Challenging gender norms, Rodriguez explores themes of love, femininity, what it means to be vulnerable and how we ascribe desire in relationships through the symbolic objects. As abjects of desire, these paintings and sculptures illustrate that desire and love are not always born of happiness, but can emerge from bad experiences and are shaped by mass media and culture. Challenging gender norms, Rodriguez explores themes of love, femininity, what it means to be vulnerable and how we ascribe desire in relationships through the symbolic objects. As abjects of desire, these paintings and sculptures illustrate that desire and love are not always born of happiness, but can emerge from bad experiences and are shaped by mass media and culture.
This series of work examines traditions, objects of ritual, decorative traditions, womanhood, and the psychology of love and loss. As a first generation Mexican-American, Rodriguez was inspired by watching Novelas in the 80s’ and the theme of love that they all shared. The protagonist heroine always depended on the reciprocated love of her man to recognize her self worth, and to gain stature in society. Regardless of the story, the heroine was not complete if she did not have her (MAN) by the end of the story. As a young girl in Los Angeles, Rodriguez’s interpretation of romantic love was taught by these Novelas and by the traditional norms growing up in a devoutly Catholic household.
Rodriguez comments that “The ridicule that I receive as a single woman who is 38 , unmarried and, childless influenced my interpretation and making of this body of work because I found myself finding humor in objects that are usually given in order to show that we are loved.”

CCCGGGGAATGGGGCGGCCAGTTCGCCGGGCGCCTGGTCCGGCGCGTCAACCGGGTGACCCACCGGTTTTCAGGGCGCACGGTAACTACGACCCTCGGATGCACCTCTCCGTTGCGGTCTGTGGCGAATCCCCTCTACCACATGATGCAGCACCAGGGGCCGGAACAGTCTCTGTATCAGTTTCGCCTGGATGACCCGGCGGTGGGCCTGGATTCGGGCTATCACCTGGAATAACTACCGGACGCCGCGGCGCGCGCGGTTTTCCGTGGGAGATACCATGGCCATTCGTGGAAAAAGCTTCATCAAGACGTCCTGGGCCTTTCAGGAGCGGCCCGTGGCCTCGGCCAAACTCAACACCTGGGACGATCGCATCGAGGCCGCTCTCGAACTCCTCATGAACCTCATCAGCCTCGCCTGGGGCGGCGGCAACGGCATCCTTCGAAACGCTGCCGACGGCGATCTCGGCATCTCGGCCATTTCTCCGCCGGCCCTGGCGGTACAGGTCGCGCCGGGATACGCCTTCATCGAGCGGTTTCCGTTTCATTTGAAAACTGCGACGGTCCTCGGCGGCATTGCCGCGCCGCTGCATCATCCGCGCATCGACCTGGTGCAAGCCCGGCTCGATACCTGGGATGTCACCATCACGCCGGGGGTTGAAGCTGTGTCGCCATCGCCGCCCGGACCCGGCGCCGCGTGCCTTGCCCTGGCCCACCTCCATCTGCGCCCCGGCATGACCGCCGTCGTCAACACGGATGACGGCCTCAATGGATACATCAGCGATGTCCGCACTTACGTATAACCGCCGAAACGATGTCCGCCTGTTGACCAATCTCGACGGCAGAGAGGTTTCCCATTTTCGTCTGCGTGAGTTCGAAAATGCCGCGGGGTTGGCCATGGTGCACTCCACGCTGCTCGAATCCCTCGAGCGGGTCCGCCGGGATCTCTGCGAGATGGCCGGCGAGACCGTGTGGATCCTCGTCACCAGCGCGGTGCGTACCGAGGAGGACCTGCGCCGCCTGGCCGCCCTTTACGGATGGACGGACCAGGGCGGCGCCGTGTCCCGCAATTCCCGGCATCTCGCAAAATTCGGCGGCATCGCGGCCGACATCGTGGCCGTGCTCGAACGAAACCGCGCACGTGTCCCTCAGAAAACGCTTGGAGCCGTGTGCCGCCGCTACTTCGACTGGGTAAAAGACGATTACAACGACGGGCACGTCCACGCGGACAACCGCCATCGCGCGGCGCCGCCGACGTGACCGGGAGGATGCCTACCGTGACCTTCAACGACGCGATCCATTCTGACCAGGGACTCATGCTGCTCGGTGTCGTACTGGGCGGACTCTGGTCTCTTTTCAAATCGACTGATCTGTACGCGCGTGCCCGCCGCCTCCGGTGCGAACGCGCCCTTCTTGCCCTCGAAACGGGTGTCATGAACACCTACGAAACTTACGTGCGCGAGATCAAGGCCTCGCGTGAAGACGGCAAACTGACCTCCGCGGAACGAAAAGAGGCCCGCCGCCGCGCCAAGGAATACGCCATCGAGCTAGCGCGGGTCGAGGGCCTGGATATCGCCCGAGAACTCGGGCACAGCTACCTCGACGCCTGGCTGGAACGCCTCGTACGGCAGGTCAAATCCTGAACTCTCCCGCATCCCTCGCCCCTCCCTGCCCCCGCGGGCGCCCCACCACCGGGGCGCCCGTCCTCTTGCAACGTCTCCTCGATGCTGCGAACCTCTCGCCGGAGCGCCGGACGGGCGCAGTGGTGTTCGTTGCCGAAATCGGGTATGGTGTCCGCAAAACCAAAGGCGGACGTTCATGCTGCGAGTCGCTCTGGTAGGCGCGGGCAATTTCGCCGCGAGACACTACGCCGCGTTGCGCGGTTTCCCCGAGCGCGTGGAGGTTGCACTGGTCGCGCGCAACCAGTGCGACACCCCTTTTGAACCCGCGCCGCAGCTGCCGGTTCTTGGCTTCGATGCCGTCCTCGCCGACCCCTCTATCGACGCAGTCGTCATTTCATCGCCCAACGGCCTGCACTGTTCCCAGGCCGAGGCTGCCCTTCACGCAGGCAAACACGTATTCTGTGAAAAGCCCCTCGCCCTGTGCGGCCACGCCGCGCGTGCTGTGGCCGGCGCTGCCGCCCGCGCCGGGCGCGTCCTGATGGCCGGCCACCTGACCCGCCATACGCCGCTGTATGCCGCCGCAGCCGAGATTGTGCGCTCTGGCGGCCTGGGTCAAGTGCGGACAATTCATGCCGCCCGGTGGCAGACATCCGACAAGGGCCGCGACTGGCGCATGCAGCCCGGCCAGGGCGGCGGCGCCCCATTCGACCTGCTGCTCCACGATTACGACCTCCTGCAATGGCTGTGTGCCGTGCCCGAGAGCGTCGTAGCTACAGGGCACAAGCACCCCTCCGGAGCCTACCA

The series of work includes funeral floral arrangements, bows for presents, and heart shaped sculptures. Rodriguez showcases her infamous neon palette in a mixture of texture and patterns - stripes, polka dots, leaves, laurels, swirls and drips. In addition to the psychological investigation, Rodriguez also speaks to the decorative traditions that are evident in the home like, floral arrangements, pattern and decoration, and the relationship through color in terms of class and the politics of kitsch versus high-end.
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Ana Rodriguez grew up in the small community of Maywood, California, which is adjacent to the industrial cities of Commerce and Vernon and their numerous chemical plants, refineries, public waste areas and foundries. Rodriguez recalls being highly aware of the contrast between the putrid, foul smell of dead animals from the meat packaging factories like Farmer John and the sweet scents from bakeries (Sara Lee) and cake shops from her city. Rodriguez combines patterns that range from kitchen cabinet liners, linoleum flooring, wallpaper, and fabric from her toys and clothes as a child. The mix of sources is reflected in Rodriguez’s paintings that combine brightly colored gesture/cakelike batter against the decorative. The play between smells is something that the intrigues the Artist as well. Ana Rodriguez earned a BFA from California State University, Long Beach (2007) and an MFA from Otis College of Art and Design (2009).